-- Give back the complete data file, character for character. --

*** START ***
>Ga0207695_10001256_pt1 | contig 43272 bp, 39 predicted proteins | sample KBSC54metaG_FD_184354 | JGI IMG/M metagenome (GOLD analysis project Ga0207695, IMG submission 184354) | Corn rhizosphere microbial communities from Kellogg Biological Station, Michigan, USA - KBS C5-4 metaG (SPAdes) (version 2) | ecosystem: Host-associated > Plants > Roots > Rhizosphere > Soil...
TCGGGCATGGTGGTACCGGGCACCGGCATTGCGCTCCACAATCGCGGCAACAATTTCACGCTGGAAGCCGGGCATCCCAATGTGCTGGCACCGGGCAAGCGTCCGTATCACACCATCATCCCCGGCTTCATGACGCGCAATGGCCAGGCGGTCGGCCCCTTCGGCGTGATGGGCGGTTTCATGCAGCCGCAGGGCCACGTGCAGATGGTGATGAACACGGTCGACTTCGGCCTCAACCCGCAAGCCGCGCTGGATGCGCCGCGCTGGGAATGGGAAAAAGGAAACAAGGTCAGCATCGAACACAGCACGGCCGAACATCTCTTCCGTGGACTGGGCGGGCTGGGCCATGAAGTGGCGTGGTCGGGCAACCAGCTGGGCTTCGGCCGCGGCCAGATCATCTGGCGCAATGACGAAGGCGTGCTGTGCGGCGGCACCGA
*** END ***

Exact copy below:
>Ga0207695_10001256_pt1 | contig 43272 bp, 39 predicted proteins | sample KBSC54metaG_FD_184354 | JGI IMG/M metagenome (GOLD analysis project Ga0207695, IMG submission 184354) | Corn rhizosphere microbial communities from Kellogg Biological Station, Michigan, USA - KBS C5-4 metaG (SPAdes) (version 2) | ecosystem: Host-associated > Plants > Roots > Rhizosphere > Soil...
TCGGGCATGGTGGTACCGGGCACCGGCATTGCGCTCCACAATCGCGGCAACAATTTCACGCTGGAAGCCGGGCATCCCAATGTGCTGGCACCGGGCAAGCGTCCGTATCACACCATCATCCCCGGCTTCATGACGCGCAATGGCCAGGCGGTCGGCCCCTTCGGCGTGATGGGCGGTTTCATGCAGCCGCAGGGCCACGTGCAGATGGTGATGAACACGGTCGACTTCGGCCTCAACCCGCAAGCCGCGCTGGATGCGCCGCGCTGGGAATGGGAAAAAGGAAACAAGGTCAGCATCGAACACAGCACGGCCGAACATCTCTTCCGTGGACTGGGCGGGCTGGGCCATGAAGTGGCGTGGTCGGGCAACCAGCTGGGCTTCGGCCGCGGCCAGATCATCTGGCGCAATGACGAAGGCGTGCTGTGCGGCGGCACCGA